Pedestrian Lighting Working Group Returns With Reston Lighting Map

After a year-long hiatus, the Reston Association’s Pedestrian Lighting Working Group made a comeback at the Design Review Board’s meeting last night (March 19).

Working group members Larry Butler, Rick Landers and Bill Burton presented a progress report as a first step toward developing specific lighting guidelines for RA properties and pathways.

Hunter Mill District Supervisor Cathy Hudgins’ recent call for more streetlights around Reston and some criticism of the lighting at the Sekas development along Sunrise Valley Drive renewed the focus on the lighting, Butler said.

“Lighting is going to be at the forefront for some time to come,” Butler said.

The report highlighted two main goals:

  • development of “contextual application guidelines” for lighting
  • prioritization of pedestrian lighting in the community — common areas including pathways and recreational amenities, transit station areas and clusters

Butler said that the working group is also adopting some guidelines from the Reston Annual State of the Environment Report (RASER).

Burton showed the Design Review Board the Reston lighting map that was created by overlaying existing pathway lights on a new land use map. Burton said that the working group members walked or biked Reston pathways and corridors to note areas of no, low, medium or high lighting.

The map has four main zones:

  • zone 0: areas with no existing lighting for areas where RA wants to preserve darkness
  • zone 1: traditional residential areas — most of the Planned Residential Community — that may want additional lighting
  • zone 2: village centers, brightly lit schools and athletic fields that will need future lighting replacements
  • zone 3: transportation corridor and Reston Town Center

In addition to marking the traditional RA pathways, the map also notes travel corridors along certain roads that bicyclists and pedestrians might frequently use.

The map is meant to serve as a template for the Design Review Board’s review of lighting requests, he said.

Identifying areas that need more lighting is just one step.

“We want to do it right,” Butler said, mentioning LED lights on timers.

Landers added that the technological advances in LED lights provide more options for dimmer or brighter lighting, along with being more energy-efficient.

Vice Chair and Architect Member W. Neal Roseberry praised the three working group members for their effort, which has broad appeal to Restonians. “I think this is really pretty common sense,” he said.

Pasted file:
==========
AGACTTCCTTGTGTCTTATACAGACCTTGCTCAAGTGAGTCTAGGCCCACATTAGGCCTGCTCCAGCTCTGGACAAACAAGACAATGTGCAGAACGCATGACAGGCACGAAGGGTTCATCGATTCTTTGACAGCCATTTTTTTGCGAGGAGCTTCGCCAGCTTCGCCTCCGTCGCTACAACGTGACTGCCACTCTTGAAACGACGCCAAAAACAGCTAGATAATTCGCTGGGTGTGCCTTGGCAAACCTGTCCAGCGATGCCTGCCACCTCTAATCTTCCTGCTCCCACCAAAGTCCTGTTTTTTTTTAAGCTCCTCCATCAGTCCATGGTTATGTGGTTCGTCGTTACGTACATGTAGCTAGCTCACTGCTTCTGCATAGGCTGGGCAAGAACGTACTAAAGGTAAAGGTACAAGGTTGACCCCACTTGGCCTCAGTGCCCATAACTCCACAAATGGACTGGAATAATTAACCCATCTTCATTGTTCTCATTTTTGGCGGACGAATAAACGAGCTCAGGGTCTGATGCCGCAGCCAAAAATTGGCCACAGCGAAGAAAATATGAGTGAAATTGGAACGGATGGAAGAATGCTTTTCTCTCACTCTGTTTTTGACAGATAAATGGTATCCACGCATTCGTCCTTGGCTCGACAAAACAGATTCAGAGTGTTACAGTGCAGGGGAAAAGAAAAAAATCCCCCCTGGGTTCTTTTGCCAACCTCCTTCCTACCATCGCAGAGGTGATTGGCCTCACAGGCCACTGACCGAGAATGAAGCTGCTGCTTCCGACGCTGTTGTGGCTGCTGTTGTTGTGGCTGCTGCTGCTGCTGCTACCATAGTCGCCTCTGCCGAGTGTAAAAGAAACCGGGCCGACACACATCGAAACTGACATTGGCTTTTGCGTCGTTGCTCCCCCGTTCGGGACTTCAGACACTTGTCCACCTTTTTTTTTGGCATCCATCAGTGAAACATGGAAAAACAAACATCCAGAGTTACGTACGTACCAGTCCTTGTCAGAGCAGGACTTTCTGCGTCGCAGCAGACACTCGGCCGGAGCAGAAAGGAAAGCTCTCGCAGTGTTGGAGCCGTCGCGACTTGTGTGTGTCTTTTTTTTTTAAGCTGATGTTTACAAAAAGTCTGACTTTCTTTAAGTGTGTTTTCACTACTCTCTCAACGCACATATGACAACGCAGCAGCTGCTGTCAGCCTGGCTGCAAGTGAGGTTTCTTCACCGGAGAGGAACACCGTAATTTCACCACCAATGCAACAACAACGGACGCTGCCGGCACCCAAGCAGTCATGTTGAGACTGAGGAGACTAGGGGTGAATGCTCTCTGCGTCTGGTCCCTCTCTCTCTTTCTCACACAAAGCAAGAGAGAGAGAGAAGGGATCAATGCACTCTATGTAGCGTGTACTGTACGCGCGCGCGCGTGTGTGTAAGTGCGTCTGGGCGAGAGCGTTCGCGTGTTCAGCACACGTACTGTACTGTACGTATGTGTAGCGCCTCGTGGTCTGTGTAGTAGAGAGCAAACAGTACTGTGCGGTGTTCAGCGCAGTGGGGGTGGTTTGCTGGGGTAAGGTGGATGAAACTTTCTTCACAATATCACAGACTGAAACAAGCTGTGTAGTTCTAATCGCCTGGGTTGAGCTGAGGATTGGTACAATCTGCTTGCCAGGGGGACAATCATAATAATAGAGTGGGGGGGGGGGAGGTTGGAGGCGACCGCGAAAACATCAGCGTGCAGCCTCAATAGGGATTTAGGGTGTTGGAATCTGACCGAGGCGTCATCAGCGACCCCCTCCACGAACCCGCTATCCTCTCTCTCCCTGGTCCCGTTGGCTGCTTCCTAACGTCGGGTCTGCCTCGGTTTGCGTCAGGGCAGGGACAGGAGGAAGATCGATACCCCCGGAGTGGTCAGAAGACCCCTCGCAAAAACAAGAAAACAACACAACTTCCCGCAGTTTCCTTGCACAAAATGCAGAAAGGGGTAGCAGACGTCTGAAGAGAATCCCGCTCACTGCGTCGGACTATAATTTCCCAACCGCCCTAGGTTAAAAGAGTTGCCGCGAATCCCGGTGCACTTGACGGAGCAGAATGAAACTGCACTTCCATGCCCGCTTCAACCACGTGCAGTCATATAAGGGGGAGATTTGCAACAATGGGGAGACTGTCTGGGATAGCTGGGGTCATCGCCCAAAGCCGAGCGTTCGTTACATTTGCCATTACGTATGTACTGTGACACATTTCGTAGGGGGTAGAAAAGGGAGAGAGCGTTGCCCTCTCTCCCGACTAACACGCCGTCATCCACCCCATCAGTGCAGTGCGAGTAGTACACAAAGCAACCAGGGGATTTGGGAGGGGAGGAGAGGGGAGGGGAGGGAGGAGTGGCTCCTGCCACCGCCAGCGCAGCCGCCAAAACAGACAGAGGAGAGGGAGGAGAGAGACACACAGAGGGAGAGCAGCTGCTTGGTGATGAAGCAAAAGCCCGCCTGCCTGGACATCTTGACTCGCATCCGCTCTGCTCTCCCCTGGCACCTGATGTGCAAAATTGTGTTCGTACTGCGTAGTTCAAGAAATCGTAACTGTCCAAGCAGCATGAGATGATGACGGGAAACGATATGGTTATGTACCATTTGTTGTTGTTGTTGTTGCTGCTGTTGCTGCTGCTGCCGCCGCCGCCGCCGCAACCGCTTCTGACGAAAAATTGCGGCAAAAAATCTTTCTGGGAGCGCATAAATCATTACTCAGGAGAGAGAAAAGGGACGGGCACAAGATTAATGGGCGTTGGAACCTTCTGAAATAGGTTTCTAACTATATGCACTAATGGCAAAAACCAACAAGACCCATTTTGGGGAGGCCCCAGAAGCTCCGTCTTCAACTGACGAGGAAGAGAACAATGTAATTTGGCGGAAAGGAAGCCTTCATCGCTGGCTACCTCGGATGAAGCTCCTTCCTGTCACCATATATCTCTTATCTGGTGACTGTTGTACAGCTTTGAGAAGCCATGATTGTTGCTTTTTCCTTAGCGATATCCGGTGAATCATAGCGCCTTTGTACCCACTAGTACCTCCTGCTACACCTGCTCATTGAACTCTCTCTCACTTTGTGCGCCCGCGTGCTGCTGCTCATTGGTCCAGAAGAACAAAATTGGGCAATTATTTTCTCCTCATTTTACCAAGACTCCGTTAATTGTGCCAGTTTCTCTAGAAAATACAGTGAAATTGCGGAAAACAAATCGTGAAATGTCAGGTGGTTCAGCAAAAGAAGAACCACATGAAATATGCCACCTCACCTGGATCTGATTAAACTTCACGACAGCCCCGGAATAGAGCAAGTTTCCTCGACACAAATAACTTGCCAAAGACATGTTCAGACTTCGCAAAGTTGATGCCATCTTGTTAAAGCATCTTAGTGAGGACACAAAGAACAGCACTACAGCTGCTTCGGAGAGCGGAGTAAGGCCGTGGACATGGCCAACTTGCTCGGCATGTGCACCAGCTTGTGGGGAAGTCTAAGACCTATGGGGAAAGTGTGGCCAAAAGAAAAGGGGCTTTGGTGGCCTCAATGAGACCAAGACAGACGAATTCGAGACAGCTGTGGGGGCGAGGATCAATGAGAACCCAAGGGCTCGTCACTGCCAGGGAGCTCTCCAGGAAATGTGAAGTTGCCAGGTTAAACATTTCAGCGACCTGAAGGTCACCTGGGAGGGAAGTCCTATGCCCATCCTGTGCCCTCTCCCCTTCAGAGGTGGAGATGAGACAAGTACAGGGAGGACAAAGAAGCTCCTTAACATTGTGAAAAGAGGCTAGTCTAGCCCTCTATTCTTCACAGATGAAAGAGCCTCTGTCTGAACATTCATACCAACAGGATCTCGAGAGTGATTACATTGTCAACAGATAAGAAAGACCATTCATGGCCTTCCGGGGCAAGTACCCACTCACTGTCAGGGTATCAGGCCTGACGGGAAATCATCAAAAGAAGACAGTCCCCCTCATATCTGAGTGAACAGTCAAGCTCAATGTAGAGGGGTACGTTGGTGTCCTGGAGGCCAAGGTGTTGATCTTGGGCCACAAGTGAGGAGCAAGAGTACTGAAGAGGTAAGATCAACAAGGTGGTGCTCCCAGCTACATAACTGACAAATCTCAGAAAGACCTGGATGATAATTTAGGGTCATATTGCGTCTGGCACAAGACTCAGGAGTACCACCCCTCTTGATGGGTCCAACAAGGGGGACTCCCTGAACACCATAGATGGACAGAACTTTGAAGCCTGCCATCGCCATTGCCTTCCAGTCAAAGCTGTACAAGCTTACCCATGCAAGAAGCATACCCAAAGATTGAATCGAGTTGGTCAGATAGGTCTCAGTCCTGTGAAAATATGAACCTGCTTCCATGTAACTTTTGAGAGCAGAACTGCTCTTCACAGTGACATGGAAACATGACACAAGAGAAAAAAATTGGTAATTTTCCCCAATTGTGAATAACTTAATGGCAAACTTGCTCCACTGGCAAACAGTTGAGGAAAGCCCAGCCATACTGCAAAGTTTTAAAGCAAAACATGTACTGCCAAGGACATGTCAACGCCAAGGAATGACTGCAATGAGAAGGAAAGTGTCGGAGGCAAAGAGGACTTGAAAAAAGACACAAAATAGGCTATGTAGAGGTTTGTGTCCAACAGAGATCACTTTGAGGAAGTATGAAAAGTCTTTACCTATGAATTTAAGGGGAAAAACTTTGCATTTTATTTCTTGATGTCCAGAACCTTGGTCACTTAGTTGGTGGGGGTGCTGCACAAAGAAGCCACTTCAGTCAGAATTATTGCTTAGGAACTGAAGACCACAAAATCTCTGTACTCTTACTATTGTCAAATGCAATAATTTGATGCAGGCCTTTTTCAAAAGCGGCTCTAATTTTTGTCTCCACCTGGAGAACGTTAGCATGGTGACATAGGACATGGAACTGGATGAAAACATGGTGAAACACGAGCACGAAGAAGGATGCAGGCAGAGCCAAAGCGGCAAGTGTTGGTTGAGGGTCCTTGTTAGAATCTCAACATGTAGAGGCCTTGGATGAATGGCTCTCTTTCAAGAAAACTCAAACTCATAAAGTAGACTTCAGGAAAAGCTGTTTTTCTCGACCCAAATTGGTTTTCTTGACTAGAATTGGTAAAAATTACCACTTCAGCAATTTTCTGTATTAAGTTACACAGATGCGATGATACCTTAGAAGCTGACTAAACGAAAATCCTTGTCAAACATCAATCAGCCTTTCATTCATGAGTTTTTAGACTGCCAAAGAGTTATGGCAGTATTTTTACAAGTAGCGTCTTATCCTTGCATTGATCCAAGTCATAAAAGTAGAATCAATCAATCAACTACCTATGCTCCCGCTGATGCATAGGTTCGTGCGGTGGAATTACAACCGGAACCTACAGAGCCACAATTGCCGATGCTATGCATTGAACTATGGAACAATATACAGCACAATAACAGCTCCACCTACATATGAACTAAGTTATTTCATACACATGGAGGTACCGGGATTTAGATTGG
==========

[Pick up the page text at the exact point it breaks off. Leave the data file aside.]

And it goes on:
While the Design Review Board supported the map and expressed a desire in making a future action item around lighting, Richard Newlon, the board’s chairman, questioned how much detail should get decided around lighting while still creating an enforceable guideline.

In addition to the progress report, Butler also gave the board a preview on other actions the working group is taking.

A pathway lighting project in Hunters Woods that the Design Review Board approved three years ago now has renewed interest because of a proffer commitment from Atlantic Realty — the developer behind the Hunters Woods at Trail Edge senior living facility — to add new pathway lighting

“We’re working with Fairfax County to get an interpretation on that proffer as to whether or not that money can be joined with our project, our current funding so that we can do lighting down there, because we don’t have enough money to do the whole project,” Butler said.

Butler said that he expects the working group to come back to the Design Review Board in April or May with information on the $81,300 promised in the proffer.

“The face of Reston is changing,” Butler said. “We want to make sure the lighting keeps up.”

Images via Reston Association/YouTube

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Public Art Reston Picks Artist to Transform Colts Neck Road Underpass

The Colts Neck Road underpass will soon get its long-awaited makeover.

Public Art Reston recently awarded a contract to Philadelphia-based artist Ben Volta to create permanent public artwork for the underpass.

When selecting the artist, Public Art Reston sought someone who could “address the spirit of the Hunters Woods Neighborhood; respond to the cultural diversity of the community; and develop an artwork that identifies the underpass as a civic facility within the fabric of the surrounding neighborhood,” according to a Public Art Reston press release.

Public Art Reston’s Executive Director Anne Delaney said that Volta stood out because of his previous community engagement coupled with his powerful and colorful art.